I was always moved by the 1970s American TV shows, which I think they were legendary, because they had a host, but the host was always facilitating many types of acts and moments that would make people stare at their TVs. I wanted them to feel like they are inside of a TV studio where a lot of happiness is occurring throughout the evening. Like they’re sitting there watching everything.
LABAYEN: I imagine there’s going to be a really big party to celebrate its opening. Who are you most excited to see come out to support you?
HERNANDEZ: Lin-Manuel Miranda.
LABAYEN: Do you have a white whale guest that you have been dying to get inside the doors of one of your Omar’s?
HERNANDEZ: Mick Jagger, for one reason or another, just because there’s so many things in my background that I love about him. I think it’s more about what could happen when they are there. A couple of years ago downtown, I had Al Pacino for New Year’s Eve, and it was that moment when I felt like a child, like, “Oh my God, this was an attempt to ask him or never.” And then I asked him to recite a little monologue from The Godfather when he’s telling the other guy he broke his heart. He said it to me there with his girlfriend, who was a friend of mine. I freaked out, like, “Holy shit, he’s telling me this right now!” Because I used that monologue while acting when I was in theater in my teens. Having that from the source, that kind of moment—that’s what I kind of long for.
LABAYEN: How do you keep the tension light when there’s someone controversial in the room?
HERNANDEZ: I think that’s part of the dance that we do in hospitality. I feel that I’m very blessed to have the opportunity to do what I do. So I take it very seriously when it comes to these moments when I know the stakes are high. When there was Donald Trump Jr. in the top room in the corner, I was holding my breath. And then Michael Cohen on the other corner. It’s like when you go to your mom’s house and you hate your brother but you have to behave with respect for it. We let them feel they are in their home. We are respectful that way, and we want to continue to be that. But it’s a challenge. Luckily, it doesn’t happen every night.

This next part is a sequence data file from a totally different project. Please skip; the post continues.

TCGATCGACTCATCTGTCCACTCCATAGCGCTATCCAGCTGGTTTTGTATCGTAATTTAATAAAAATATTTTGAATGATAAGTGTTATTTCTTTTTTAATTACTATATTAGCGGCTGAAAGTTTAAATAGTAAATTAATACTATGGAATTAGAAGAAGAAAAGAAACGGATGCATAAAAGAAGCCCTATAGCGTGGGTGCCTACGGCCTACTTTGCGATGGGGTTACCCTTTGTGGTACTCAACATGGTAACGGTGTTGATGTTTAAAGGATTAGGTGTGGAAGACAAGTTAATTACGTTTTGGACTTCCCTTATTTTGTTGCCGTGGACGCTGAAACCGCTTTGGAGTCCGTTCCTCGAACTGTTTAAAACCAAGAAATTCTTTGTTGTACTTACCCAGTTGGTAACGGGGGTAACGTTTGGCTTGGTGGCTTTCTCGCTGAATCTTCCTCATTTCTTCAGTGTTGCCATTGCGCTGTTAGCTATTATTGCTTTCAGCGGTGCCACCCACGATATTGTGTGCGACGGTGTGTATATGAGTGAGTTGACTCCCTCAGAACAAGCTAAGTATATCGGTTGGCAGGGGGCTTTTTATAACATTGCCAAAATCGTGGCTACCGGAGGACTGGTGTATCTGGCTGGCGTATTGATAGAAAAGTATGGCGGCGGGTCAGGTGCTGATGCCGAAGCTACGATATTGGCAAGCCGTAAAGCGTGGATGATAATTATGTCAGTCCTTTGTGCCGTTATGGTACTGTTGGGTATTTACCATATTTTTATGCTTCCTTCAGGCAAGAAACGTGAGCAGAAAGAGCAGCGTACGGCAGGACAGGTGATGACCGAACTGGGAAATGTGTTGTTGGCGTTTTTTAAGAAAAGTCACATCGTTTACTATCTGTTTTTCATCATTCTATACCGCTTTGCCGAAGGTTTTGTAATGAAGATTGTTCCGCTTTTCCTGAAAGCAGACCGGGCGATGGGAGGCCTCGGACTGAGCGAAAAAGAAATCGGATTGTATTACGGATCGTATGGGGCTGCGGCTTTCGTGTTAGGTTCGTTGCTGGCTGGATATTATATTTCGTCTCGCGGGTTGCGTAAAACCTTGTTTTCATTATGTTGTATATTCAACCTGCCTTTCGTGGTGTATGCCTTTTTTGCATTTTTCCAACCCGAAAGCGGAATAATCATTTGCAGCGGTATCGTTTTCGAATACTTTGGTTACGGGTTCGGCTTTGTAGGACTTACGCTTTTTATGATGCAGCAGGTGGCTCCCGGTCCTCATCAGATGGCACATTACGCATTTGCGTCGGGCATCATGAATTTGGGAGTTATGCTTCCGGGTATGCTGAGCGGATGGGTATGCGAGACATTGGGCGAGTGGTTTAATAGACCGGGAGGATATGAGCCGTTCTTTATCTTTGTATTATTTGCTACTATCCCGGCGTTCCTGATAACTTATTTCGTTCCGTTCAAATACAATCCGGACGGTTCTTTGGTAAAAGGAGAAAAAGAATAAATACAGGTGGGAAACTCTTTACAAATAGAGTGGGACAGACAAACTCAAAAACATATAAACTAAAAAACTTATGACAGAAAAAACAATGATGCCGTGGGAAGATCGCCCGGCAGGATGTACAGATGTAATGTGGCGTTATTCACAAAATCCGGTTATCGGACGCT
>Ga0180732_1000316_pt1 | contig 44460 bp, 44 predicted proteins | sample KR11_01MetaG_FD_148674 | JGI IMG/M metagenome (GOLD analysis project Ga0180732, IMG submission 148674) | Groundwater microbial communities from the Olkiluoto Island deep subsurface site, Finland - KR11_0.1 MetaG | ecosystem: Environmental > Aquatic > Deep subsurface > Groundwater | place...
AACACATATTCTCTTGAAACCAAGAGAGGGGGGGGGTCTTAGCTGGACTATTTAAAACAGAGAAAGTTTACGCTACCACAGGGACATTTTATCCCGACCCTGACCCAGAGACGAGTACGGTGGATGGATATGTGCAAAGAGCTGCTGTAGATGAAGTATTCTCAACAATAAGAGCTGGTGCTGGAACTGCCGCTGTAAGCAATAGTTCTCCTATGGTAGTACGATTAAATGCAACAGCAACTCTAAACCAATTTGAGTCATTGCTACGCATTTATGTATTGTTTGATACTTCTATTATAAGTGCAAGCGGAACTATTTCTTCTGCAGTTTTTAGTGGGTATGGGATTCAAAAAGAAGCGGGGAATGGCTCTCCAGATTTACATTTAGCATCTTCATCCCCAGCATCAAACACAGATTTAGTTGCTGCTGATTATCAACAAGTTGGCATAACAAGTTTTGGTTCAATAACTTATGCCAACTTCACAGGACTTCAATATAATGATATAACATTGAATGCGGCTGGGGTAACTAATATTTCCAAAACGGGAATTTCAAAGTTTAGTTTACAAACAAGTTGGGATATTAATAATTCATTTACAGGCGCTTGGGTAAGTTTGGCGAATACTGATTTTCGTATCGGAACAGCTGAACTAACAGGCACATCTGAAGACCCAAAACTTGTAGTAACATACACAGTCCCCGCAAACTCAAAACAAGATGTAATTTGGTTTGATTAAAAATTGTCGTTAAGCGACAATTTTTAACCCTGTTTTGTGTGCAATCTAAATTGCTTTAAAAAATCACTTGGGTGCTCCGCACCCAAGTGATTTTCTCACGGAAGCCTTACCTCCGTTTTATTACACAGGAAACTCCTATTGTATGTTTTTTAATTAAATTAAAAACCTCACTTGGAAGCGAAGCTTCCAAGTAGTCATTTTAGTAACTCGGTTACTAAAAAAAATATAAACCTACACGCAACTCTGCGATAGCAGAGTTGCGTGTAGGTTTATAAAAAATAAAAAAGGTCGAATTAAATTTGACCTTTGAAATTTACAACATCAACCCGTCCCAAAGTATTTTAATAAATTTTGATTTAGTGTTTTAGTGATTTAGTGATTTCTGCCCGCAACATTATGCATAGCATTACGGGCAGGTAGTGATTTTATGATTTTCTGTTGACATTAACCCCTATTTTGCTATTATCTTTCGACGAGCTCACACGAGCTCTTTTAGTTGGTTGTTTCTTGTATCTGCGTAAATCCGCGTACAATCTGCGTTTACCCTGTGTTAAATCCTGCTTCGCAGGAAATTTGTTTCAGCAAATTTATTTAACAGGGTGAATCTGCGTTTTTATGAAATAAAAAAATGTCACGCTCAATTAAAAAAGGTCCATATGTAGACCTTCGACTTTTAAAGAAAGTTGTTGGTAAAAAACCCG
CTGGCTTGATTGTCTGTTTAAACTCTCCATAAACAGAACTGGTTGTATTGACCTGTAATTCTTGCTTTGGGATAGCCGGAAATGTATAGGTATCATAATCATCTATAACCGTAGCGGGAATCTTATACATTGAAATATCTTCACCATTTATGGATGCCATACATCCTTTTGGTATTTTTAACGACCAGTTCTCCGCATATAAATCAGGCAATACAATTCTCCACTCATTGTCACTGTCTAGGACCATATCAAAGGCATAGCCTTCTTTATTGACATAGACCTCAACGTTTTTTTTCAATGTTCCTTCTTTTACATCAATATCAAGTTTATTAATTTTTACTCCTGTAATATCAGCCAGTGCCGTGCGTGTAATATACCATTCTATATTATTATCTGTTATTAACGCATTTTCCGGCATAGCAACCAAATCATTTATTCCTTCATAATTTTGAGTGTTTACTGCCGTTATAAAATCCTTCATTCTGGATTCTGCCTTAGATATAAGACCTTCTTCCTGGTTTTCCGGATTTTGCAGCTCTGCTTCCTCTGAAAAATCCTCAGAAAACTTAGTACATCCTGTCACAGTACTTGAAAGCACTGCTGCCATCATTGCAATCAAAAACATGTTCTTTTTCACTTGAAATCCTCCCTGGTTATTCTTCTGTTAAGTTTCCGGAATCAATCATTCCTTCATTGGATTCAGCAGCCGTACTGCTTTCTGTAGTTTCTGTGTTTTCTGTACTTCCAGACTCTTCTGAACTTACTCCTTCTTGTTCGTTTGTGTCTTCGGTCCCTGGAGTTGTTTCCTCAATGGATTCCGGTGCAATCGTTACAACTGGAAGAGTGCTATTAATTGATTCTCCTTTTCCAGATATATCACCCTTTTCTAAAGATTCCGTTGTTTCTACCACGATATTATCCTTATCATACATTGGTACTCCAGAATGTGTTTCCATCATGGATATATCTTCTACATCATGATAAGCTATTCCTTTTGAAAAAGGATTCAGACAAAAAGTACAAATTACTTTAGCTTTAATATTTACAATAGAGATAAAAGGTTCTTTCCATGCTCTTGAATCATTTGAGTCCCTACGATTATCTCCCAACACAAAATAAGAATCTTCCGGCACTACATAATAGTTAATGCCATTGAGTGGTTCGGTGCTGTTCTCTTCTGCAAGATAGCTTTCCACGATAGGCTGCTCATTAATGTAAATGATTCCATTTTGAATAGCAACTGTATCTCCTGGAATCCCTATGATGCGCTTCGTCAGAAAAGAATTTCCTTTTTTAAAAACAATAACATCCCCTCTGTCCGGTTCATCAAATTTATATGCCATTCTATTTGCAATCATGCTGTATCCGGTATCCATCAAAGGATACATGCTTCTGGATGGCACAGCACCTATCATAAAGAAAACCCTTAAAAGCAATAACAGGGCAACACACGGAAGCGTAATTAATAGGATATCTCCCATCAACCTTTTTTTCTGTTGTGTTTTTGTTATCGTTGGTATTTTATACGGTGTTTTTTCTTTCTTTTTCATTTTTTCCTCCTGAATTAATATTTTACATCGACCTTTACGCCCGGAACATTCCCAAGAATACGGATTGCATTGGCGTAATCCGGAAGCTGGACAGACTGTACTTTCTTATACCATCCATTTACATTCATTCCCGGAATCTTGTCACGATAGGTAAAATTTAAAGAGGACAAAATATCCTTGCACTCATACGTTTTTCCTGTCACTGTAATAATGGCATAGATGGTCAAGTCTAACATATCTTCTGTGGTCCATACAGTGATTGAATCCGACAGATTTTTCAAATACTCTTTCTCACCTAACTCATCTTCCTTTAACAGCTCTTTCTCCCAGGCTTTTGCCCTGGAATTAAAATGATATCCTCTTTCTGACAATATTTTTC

LABAYEN: How do you create a space that feels safe for so many celebrities without a fear of paparazzi corrupting this glamour you have so carefully curated?
HERNANDEZ: Discretion, discretion, discretion!
LABAYEN: What are some of your favorite artists to hang in your restaurants?
HERNANDEZ: I will have The Shadow Man by pioneering street artist Richard Hambleton in between my mirrored walls at the entrance. Photographer Hank O’Neal graciously gifted a blown up image of it before we opened, through his gallery Woodward Gallery. In La Boîte, I have the largest ever printed iconic image of Bianca on the White Horse at Studio 54 gifted by legendary photographer Rose Hartman. There are many great contemporary artists and friends I would love to showcase such as José Parlá, Mickalene Thomas, among other amazing artists.
LABAYEN: Working at Mercer Kitchen, do you remember the moment that distinguished you from a hospitality coordinator to the “Director of Spark”?
HERNANDEZ: There was a particular moment during Art Basel when we had Takashi Murakami being hosted at the penthouse of The Raleigh Hotel. All of a sudden, when he arrived, a flash mob came around him and my only instinct was to keep him put, so I got him a chair and had him sit in the middle of the room, which created a ripple effect and everyone cleared up for him. It was that moment I realized I was an “Awe Junkie.” Awesome moments turn me on more than anything else.